With an automated scheduling approach, you tell the software your desired result and it decides, in real-time during the night, what target to shoot. For example, “I want 20 frames each of L, R, G and B of M31.  Shoot only when the moon is down and the hour angle is plus or minus 2 hours of the meridian.”  You create a defintion like that for each target you want and the software saves them in a database.  There are many more constraints you can place on each target, including an overall priority and a “tie-breaker” scheduling rule, such as “oldest target added to the database.”  

That’s it!  The software does the rest.  Even if an imaging session is interrupted by weather for several hours, when things start back up again, the software picks an appropriate target for the conditions at that time.  It also keeps track of the number of frames captured so far, so if multiple nights are required to finish a target, it won’t duplicate anything that was completed in previous sessions.  

Rowland Builds a Scheduler

Leo told me that Voyager Advanced was probably at least a year away, as it was a big project and he had a number of other tasks in the queue.

I like to tinker with programming, and as I learned more about Voyager, I realized I could build a primitive, but hopefully functional, external scheduler of my own.  Voyager would do the heavy lifting – capturing the data.  All my scheduler would do would be to tell Voyager what target to run next.  It worked!  Voyager includes an automation component called DragScript which lets you define a sequence of operations to execute.  My “all-night imaging” script handled connecting to equipment, taking sky flats at the appropriate time, waiting for dark, running capture sequences, and shutting down.  If my AAG Cloudwatcher detected unsafe conditions, my DragScript would pause imaging, close the roof, and wait for safe conditions to restart.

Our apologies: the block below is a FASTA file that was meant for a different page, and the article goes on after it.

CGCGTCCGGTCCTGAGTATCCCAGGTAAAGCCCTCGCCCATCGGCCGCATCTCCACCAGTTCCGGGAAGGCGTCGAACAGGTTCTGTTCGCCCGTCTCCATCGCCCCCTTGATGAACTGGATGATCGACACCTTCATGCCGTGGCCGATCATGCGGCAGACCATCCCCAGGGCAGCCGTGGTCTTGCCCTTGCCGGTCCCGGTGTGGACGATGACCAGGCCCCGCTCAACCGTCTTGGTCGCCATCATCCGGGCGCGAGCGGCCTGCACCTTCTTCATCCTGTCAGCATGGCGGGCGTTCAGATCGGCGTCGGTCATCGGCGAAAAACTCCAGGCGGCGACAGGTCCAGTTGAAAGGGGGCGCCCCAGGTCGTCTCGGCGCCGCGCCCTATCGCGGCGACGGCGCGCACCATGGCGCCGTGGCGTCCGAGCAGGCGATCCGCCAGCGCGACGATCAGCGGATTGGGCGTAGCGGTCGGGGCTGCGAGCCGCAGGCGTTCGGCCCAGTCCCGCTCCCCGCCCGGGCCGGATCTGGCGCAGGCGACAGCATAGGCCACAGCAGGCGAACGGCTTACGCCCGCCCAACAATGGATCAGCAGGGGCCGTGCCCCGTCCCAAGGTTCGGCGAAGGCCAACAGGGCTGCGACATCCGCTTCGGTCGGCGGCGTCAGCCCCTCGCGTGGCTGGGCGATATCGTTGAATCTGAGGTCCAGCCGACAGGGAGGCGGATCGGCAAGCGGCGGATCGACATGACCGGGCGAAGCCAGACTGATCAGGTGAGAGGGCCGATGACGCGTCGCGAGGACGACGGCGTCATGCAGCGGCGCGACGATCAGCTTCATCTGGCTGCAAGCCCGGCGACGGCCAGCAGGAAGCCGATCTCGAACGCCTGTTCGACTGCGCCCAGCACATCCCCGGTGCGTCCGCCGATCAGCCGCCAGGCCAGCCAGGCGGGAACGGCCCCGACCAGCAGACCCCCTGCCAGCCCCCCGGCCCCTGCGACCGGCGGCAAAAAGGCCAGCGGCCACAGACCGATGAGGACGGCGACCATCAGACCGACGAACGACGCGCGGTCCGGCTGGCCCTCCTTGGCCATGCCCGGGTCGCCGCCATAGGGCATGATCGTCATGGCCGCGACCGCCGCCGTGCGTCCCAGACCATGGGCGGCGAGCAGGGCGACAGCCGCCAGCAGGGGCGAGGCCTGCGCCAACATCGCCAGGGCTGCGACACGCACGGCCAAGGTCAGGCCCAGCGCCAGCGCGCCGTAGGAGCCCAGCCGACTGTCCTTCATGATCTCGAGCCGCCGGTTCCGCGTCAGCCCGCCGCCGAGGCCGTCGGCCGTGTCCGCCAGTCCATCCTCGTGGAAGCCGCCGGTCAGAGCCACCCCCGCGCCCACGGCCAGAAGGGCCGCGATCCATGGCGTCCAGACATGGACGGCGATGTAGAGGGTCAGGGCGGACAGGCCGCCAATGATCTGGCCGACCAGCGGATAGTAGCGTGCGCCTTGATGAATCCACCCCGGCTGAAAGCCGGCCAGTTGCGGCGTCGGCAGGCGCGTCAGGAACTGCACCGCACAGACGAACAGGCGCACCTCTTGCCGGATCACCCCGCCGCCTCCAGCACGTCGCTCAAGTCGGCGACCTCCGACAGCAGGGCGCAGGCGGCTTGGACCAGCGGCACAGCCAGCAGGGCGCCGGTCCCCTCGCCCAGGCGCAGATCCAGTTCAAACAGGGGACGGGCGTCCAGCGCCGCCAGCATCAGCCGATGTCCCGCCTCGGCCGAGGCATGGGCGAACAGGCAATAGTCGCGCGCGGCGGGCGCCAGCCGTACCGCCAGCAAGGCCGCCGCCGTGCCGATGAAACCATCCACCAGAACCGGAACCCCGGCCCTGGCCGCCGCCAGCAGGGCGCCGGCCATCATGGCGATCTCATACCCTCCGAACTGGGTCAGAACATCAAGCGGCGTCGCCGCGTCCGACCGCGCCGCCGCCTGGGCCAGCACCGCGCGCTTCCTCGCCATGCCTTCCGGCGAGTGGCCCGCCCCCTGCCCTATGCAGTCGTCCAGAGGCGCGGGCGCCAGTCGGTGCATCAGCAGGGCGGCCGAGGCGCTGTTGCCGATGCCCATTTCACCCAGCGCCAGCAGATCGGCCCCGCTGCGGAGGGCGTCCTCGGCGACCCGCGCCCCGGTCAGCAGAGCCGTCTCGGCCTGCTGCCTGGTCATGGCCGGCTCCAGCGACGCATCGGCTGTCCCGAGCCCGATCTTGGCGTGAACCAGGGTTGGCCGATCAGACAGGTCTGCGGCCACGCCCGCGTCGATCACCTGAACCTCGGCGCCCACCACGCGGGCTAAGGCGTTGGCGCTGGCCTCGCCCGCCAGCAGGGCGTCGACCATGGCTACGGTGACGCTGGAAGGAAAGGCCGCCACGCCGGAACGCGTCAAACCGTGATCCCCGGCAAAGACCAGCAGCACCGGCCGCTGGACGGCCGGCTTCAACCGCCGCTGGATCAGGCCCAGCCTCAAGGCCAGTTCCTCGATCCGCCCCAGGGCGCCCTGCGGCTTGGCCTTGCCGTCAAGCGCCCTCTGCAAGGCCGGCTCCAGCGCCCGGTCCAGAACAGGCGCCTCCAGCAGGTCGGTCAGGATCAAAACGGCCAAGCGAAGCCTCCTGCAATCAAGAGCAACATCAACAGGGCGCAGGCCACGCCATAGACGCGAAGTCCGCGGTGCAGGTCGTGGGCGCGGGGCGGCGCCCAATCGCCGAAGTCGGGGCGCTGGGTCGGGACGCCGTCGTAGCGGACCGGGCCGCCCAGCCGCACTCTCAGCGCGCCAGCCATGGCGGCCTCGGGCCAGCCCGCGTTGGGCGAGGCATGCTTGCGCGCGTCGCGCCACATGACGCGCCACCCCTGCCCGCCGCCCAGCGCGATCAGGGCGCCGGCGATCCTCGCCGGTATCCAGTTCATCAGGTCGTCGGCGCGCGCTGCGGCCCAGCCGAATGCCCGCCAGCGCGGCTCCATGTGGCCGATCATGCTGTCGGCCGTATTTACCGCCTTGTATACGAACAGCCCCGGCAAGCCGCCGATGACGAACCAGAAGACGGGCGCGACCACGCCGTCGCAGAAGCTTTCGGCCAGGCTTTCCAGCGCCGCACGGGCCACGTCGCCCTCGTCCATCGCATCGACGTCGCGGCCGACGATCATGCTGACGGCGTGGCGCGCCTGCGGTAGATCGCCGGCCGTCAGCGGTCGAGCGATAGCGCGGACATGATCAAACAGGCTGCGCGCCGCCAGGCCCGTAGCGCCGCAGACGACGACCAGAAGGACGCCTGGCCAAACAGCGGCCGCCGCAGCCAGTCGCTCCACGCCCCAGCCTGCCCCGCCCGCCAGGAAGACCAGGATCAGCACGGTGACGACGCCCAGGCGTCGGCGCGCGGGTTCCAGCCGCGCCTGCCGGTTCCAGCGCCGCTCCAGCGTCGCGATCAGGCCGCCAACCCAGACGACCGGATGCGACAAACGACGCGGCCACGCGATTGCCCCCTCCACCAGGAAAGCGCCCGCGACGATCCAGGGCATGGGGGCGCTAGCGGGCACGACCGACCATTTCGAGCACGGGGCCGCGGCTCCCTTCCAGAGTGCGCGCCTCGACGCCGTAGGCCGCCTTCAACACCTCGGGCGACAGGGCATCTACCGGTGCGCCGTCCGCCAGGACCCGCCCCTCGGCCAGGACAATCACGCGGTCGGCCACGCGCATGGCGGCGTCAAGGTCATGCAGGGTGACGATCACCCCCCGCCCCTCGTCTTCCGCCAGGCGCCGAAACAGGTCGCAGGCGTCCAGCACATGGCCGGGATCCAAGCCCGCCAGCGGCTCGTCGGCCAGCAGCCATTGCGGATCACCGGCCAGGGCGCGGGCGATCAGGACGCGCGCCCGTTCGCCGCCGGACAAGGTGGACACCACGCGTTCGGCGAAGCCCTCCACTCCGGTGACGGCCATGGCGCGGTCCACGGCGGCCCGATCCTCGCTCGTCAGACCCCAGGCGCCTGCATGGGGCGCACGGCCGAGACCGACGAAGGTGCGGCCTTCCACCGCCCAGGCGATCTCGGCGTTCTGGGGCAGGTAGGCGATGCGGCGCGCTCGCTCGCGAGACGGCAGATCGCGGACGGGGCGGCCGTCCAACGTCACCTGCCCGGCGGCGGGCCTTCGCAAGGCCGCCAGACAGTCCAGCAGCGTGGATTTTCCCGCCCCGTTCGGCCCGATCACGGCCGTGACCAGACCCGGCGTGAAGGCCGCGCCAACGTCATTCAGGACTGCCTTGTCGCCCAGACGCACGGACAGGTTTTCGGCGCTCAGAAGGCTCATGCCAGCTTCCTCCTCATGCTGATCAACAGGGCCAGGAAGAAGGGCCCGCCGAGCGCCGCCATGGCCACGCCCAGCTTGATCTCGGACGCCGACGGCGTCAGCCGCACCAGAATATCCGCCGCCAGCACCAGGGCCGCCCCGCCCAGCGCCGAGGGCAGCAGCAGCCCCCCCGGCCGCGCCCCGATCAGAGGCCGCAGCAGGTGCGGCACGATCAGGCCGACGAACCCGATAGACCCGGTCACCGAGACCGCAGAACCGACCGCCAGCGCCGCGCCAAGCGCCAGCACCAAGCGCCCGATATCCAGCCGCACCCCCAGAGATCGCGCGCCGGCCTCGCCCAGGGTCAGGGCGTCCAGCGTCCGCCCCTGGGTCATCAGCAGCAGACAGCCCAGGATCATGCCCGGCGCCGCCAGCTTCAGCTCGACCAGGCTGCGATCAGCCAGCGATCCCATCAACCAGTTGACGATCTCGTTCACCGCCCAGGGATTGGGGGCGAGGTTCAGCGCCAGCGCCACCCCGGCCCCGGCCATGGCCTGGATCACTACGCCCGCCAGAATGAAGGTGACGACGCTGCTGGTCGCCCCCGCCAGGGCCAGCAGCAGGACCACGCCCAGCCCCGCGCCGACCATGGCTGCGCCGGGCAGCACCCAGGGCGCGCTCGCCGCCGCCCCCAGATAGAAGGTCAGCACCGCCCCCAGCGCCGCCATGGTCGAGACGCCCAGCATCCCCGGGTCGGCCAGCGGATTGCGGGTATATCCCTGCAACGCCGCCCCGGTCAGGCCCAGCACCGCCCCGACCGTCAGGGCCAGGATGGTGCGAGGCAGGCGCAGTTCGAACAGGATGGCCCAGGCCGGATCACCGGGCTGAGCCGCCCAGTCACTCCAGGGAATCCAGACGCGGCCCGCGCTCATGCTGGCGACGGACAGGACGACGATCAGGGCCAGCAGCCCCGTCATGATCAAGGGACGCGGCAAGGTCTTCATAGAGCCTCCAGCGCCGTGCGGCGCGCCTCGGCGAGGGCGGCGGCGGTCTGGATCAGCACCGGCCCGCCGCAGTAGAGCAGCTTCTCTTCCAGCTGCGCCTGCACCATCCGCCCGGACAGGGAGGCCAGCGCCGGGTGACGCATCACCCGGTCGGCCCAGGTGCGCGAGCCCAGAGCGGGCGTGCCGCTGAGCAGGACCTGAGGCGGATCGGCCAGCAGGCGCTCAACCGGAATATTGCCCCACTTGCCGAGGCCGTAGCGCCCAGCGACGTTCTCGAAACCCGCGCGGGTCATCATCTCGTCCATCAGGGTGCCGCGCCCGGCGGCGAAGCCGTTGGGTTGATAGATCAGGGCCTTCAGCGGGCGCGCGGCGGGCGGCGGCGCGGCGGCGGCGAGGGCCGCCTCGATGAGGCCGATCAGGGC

Instead of defining my targets by editing my DragScript, I added a call to my external scheduler program, written in Python and making liberal use of the great astro libraries, astropy and astroplan.  My program returned with a “1” or “0” – meaning “there’s something ready to run” or “nothing ready now, wait and try later.”  My DragScript either ran the target or waited a minute and called the scheduler again.